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Values Conflict: The Self-Serving Boss

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The team was charged with rapid software development. After an embarrassing two-year debacle with a now-bankrupt software company incapable of delivering, My company engaged a loosely knit group of retired computer information science professors to undertake an intricate systems rewrite in seven months. Coupled with the talent and experience of the developers was my expertise of the business and significant support from senior management. Unfortunately, one of the team was a considerable hindrance to the timeline. This is the story of my professional dilemma with a new boss, Otto. The values conflict I wrestled with focused on our different work ethics, professional integrity, and Otto’s manipulation of the perception of management.

Otto was hired as project lead by the company for two reasons: positive association with the organization as a previous consultant, and his connection to the team’s chief developer. Otto negotiated his position with benefits for attending the University business school. Based on behavior, I perceived Otto’s agenda throughout the life of the project focused solely on his role as student and making impressions on management. His commitment to the project was personal visibility, not a dedication to the project or the organization. While the team put in long hours, Otto confounded the project by demanding detailed documentation of trifles. While distancing himself from the tasks and issues facing the team, Otto demanded daily progress reports from team members with an inappropriate perfectionist documentation standard while he did class work, founded a chapter of Toastmasters, engaged in lengthy calls with fellow students, and worked an average six hour day. The reports were summarized and credit was taken. . I had encountered the Otto’s of the world in lesser form before, those who “…slip into organizations with the sole intent of helping themselves to the organization’s resources, cheating customers, and feathering their own nests at the expense of others. They have little interest in “doing the right thing.” (Travino & Nelson, 2004).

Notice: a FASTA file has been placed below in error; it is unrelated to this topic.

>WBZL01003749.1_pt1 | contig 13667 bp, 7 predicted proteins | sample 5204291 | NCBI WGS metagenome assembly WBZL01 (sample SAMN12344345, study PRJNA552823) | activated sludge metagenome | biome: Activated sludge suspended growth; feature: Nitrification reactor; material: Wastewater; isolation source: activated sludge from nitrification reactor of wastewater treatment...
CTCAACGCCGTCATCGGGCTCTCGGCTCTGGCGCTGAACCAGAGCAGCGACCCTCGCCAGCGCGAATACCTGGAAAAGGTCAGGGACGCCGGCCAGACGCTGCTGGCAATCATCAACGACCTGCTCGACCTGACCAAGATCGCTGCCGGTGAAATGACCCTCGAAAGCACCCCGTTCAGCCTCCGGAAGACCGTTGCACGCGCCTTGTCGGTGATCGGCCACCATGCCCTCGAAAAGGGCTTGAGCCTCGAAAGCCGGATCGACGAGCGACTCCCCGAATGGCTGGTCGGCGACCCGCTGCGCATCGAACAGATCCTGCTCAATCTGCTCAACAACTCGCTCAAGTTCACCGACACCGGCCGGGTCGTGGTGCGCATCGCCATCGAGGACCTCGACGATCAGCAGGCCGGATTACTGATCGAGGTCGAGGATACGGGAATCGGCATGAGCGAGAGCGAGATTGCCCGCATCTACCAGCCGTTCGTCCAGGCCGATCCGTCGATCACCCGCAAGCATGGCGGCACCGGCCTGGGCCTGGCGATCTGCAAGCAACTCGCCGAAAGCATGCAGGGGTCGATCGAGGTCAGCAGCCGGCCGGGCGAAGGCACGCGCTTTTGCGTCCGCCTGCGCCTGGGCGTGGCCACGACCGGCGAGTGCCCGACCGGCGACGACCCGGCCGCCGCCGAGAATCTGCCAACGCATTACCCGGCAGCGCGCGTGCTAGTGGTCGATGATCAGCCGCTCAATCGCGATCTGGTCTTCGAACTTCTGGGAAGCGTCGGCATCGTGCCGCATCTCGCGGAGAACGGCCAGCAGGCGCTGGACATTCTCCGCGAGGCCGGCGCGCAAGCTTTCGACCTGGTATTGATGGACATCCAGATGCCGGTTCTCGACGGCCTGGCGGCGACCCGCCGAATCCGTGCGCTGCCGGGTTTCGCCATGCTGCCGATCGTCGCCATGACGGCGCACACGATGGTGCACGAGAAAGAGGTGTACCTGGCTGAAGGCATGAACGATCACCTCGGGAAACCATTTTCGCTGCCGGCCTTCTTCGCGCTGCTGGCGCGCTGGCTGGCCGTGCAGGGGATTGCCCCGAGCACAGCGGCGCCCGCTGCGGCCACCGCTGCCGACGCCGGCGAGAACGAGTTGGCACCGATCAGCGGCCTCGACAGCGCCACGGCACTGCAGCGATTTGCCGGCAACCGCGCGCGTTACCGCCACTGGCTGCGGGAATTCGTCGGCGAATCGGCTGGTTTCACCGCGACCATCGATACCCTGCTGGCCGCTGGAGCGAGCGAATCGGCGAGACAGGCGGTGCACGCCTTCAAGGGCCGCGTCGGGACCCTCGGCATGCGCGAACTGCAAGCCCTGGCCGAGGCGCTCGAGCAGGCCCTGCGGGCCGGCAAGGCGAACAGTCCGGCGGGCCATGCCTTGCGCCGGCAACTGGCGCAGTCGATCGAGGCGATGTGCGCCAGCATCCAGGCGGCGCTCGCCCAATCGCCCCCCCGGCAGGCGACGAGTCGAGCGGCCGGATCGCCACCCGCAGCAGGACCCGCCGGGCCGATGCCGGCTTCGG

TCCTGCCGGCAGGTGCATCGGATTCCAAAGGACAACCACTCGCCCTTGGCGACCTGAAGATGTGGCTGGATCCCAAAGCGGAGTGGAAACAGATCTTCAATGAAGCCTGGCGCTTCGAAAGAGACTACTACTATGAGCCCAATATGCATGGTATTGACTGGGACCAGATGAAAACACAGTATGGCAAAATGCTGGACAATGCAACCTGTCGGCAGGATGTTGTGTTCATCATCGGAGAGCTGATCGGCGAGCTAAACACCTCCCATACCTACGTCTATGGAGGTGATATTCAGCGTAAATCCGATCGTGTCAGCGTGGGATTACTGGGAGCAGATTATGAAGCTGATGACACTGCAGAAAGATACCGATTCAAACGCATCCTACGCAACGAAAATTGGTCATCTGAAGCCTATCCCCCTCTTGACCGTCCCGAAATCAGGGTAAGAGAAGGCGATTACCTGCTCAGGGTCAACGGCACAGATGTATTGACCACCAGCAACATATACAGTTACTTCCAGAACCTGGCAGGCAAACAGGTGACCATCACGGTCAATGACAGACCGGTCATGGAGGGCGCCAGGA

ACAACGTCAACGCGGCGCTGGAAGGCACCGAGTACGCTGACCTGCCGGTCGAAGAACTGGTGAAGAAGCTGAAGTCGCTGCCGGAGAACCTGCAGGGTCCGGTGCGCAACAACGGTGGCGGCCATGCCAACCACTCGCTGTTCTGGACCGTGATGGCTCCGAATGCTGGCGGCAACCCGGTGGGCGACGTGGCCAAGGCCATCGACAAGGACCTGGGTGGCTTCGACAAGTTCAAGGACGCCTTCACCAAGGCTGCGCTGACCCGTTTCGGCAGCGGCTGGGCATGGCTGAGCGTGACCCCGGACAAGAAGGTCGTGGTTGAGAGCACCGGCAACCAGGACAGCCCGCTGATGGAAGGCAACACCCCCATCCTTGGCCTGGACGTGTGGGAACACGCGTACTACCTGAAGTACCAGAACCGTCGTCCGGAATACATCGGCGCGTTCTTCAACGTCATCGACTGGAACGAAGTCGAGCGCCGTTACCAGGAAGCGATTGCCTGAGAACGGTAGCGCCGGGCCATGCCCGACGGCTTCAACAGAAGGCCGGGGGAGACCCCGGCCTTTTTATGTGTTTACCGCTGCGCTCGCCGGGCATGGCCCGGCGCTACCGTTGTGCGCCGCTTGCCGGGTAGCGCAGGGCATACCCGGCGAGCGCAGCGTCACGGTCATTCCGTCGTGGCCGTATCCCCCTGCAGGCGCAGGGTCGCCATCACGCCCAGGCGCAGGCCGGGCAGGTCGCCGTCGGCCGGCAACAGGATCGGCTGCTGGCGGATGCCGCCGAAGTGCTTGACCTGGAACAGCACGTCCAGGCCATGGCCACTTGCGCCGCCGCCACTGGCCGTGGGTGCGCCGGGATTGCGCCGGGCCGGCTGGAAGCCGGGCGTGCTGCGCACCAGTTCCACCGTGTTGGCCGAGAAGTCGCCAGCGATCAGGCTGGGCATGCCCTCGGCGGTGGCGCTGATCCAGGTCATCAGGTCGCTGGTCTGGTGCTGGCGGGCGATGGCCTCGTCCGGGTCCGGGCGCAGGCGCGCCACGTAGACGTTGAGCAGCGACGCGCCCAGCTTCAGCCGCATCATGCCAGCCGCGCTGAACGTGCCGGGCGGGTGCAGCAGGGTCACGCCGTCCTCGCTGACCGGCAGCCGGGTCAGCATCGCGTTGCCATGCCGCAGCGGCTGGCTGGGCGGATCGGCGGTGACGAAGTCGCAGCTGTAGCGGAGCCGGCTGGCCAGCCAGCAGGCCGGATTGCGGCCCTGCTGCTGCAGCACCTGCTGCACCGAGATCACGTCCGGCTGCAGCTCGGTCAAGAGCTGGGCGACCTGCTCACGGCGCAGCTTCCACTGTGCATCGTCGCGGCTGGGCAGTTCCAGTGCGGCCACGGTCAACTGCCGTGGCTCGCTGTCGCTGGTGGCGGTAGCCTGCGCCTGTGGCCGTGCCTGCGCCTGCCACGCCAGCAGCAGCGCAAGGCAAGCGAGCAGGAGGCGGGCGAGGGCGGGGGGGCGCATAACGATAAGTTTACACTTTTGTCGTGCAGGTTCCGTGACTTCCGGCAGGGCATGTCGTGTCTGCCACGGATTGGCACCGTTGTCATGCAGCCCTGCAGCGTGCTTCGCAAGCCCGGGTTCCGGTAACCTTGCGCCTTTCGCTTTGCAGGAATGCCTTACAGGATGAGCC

The remaining team members had intense commitment to the project. I understood the complexities of the business rules that drove the systems were opaque and the time short. My role was first to broadly define the scope of the work, and then unravel detail gradually. Distinctive dependencies between individual but interdependent tasks also required I balance my time between the concurrent developments and encourage design collaboration where appropriate. I iteratively tested and communicated issues with the team.

In the beginning, I rationalized Otto’s disinterest. I told myself he was new to the organization and came from a different culture in a larger for-profit company. I figured Otto’s perception of project lead was to stay out of the way and let the professionals do their work. However, as time went on, my colleagues began complaining about Otto’s behavior. I realized I was not being unrealistic or petty, but Otto’s work ethic and personal values were egocentric. Instead of engaging in the project, Otto punished me for having knowledge he did not. Raging about perceived incomplete or unclear progress reports held greater priority than accomplishments or milestones in the project.

Our shared goal was to complete the project on time and within budget. However, Otto’s blatant disrespect for the team in his behavior was not apparent to senior management. My values conflict was one of loyalty versus utility. My values include loyalty to the organization and respect for my boss. Other values include a strong work ethic and respect for the team. My constant self-talk became, do I share Otto’s disinterest

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